Egton (St. Hilda)

EGTON (St. Hilda), a parish, in the union of Whitby, E. division of the liberty of Langbaurgh, N. riding of York, 6¼ miles (W. S. W.) from Whitby; containing 1102 inhabitants. The parish is intersected by the river Esk, and comprises 13,600 acres, of which nearly 7000 are open moorland: the vale of the Esk is richly wooded, and in many parts of romantic character: the soil, naturally of inferior quality, has been much improved by careful management. The principal substrata are, ironstone, freestone of good quality for building and for engineering purposes, and whinstone affording excellent materials for the roads; they are all wrought, and large quantities are sent by the Whitby and Pickering railway, which passes for several miles along the south and south-east boundaries of the parish, to Whitby, whence they are shipped to various places. The inhabitants obtained from William III. the grant of a weekly market and four annual fairs. The market is now held only on the Tuesday before Palm-Sunday, and on the Tuesdays following till Midsummer; there is a large market for cattle, on the Tuesday before Old Michaelmas-day. The fairs are held on the Tuesdays immediately preceding the 15th of February, the 11th of May, the 4th of September, and the 22nd of November, for horned-cattle, and for boots and shoes.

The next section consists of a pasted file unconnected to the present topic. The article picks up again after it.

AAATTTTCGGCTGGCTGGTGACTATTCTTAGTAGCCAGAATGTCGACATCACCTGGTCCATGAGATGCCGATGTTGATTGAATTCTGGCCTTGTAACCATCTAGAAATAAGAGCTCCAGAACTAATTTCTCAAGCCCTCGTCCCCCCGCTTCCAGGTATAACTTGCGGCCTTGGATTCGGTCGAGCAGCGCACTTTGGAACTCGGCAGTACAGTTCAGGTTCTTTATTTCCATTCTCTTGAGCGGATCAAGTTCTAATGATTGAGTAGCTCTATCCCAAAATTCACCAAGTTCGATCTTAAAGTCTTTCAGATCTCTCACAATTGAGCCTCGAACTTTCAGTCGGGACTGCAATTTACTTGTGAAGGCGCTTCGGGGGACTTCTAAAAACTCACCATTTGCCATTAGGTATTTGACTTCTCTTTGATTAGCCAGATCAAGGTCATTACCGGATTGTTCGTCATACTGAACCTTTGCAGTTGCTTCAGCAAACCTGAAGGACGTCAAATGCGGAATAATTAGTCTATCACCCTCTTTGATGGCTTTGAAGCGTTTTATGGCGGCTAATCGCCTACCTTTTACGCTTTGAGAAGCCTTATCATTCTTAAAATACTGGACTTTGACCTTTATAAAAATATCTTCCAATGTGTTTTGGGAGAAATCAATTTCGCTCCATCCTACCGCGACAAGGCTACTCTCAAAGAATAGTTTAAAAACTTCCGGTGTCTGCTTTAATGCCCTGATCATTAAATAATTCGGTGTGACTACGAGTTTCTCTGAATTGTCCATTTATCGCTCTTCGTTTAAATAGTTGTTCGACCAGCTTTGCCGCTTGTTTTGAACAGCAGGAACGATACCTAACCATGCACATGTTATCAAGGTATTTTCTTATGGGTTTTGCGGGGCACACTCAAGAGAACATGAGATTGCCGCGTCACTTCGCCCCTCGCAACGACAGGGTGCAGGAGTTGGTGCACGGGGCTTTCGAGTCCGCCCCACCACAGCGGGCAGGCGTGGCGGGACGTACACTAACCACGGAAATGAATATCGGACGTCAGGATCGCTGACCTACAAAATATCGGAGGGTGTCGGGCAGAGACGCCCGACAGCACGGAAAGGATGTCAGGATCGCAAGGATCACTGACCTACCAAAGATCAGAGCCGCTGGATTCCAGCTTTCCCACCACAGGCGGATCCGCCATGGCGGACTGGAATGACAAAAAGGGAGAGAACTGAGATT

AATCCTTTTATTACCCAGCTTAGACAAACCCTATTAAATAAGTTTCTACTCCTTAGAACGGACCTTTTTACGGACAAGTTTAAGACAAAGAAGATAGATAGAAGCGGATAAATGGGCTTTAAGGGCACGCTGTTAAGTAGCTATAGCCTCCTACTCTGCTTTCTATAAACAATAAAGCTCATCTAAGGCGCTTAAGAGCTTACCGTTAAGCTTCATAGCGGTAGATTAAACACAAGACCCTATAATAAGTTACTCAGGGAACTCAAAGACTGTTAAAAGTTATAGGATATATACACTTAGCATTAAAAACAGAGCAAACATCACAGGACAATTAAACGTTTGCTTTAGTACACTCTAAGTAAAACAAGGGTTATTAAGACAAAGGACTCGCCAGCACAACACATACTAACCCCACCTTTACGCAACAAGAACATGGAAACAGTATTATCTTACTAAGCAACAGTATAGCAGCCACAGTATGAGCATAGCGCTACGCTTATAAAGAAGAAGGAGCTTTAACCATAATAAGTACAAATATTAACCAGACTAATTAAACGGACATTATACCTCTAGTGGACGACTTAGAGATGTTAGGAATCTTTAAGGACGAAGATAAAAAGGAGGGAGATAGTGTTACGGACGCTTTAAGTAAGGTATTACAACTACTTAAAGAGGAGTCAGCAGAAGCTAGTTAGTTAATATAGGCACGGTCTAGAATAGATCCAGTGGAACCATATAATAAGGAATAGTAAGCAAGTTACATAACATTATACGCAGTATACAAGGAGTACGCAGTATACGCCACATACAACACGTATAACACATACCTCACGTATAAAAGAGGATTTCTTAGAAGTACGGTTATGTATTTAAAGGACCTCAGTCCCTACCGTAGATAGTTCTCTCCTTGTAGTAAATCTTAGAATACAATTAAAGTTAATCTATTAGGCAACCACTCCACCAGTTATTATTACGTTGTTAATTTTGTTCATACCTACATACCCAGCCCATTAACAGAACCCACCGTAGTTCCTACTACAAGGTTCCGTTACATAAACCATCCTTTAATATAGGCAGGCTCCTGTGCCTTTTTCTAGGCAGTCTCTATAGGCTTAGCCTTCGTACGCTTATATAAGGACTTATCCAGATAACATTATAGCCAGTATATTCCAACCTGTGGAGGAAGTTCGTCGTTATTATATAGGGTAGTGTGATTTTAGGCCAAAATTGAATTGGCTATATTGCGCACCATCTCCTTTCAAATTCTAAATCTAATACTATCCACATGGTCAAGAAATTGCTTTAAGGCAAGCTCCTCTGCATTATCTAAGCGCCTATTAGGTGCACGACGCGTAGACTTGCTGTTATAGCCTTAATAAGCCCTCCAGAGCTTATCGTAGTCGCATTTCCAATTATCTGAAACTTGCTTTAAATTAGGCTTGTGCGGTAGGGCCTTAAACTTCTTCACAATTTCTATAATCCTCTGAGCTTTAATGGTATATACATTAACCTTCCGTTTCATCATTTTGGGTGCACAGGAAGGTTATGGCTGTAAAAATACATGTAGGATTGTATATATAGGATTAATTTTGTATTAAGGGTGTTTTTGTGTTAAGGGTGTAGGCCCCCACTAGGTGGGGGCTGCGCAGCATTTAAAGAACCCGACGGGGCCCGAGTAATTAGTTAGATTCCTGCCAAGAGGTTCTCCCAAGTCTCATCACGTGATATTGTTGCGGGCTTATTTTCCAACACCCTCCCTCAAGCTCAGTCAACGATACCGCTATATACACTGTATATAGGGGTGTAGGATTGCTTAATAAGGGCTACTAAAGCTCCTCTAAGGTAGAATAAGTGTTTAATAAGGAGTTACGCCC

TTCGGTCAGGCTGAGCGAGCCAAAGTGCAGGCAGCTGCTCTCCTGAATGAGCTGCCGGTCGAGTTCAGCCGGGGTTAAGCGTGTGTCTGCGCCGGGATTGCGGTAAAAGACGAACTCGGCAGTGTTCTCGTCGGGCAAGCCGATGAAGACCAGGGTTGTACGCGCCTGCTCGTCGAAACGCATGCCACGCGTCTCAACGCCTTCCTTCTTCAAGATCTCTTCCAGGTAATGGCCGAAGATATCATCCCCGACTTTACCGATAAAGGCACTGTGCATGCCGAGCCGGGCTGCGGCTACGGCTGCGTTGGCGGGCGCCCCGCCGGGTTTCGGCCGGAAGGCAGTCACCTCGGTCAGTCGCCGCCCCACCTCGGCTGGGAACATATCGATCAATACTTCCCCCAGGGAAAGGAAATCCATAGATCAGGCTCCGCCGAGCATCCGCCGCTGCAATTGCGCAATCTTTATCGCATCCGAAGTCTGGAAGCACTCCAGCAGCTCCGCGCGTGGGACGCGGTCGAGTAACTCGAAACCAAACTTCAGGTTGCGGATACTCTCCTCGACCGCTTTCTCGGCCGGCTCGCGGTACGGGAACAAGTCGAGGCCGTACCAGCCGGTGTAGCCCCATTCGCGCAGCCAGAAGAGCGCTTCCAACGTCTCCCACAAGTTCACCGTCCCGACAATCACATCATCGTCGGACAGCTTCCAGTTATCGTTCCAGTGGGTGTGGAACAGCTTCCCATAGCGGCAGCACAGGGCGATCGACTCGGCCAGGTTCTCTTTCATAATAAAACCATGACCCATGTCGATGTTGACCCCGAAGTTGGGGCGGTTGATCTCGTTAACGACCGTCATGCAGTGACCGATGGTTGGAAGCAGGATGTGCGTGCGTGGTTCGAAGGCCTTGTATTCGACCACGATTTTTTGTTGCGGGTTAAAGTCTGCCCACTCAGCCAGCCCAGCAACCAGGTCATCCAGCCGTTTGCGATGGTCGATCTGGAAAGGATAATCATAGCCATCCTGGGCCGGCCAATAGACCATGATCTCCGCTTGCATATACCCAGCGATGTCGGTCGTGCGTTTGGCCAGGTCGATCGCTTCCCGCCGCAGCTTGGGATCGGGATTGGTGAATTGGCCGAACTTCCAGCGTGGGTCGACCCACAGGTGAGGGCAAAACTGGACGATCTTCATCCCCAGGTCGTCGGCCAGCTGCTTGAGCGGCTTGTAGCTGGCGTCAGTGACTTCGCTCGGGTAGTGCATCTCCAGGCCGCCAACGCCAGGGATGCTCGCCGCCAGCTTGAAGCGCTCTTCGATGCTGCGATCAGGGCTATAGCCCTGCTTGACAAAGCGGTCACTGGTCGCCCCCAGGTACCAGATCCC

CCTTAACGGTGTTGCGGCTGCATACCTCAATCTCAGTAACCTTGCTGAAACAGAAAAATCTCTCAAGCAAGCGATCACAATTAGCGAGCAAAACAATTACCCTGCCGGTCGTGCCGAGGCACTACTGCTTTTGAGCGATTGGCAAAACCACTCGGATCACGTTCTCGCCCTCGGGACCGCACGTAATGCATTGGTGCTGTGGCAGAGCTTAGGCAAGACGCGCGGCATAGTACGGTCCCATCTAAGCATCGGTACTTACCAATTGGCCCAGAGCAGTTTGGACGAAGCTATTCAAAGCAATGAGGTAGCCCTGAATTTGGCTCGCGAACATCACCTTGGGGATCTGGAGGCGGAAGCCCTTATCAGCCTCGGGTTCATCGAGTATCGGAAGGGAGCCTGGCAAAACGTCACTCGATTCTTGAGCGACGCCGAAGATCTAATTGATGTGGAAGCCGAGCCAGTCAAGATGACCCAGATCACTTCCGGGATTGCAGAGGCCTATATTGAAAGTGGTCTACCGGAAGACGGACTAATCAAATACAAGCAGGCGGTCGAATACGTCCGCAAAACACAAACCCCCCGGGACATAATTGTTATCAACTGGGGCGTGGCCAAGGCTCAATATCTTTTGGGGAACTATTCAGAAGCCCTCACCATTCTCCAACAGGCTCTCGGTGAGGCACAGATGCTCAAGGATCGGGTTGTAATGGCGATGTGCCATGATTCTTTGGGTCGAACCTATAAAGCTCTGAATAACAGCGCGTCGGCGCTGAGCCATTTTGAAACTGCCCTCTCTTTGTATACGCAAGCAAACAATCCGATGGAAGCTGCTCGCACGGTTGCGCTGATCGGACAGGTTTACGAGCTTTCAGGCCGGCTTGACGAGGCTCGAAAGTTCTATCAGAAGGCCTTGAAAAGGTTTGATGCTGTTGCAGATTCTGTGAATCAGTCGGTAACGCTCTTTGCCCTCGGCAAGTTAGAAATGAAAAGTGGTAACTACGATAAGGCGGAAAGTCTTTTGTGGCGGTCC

The living is a perpetual curacy; net income, £120; patron and appropriator, the Archbishop of York, whose tithes have been commuted for £175. The church, which is situated about half a mile from the village, is said to have been consecrated by the Bishop of Damascus in 1349; but it is evidently of much earlier foundation, and, from the style of the doorway and the south aisle, which are of Norman character, must have been built soon after the Conquest. A second church, dedicated to St. Matthew, has been recently erected. There is a place of worship for Independents in the village; also a Roman Catholic chapel at Egton-Bridge. A fine spring here, called Cold Kell well, which is much resorted to for strengthening weakly children, is supposed to have been connected with an ancient baptistry, of which the remains of the bath and the steps leading into it are in good preservation. A priory was founded about the year 1200, by Johanna, wife of Robert de Turnham, who endowed it with lands in the parish, for the support of monks from the monastery of Grosmont, in Normandy: the priory was situated on the north bank of the Esk, in a beautifully sequestered spot now forming part of the line of the Whitby and Pickering railway; and at present, part of an old tomb, and a few sculptured stones, are the only remains of the establishment. When clearing some ground on the farm of Julian Park, a few years since, the foundations were discovered of an extensive range of buildings supposed to have been the baronial seat of the lords de Mauley.

Transcribed from A Topographical Dictionary of England, by Samuel Lewis, 7th edition, published in 1848.

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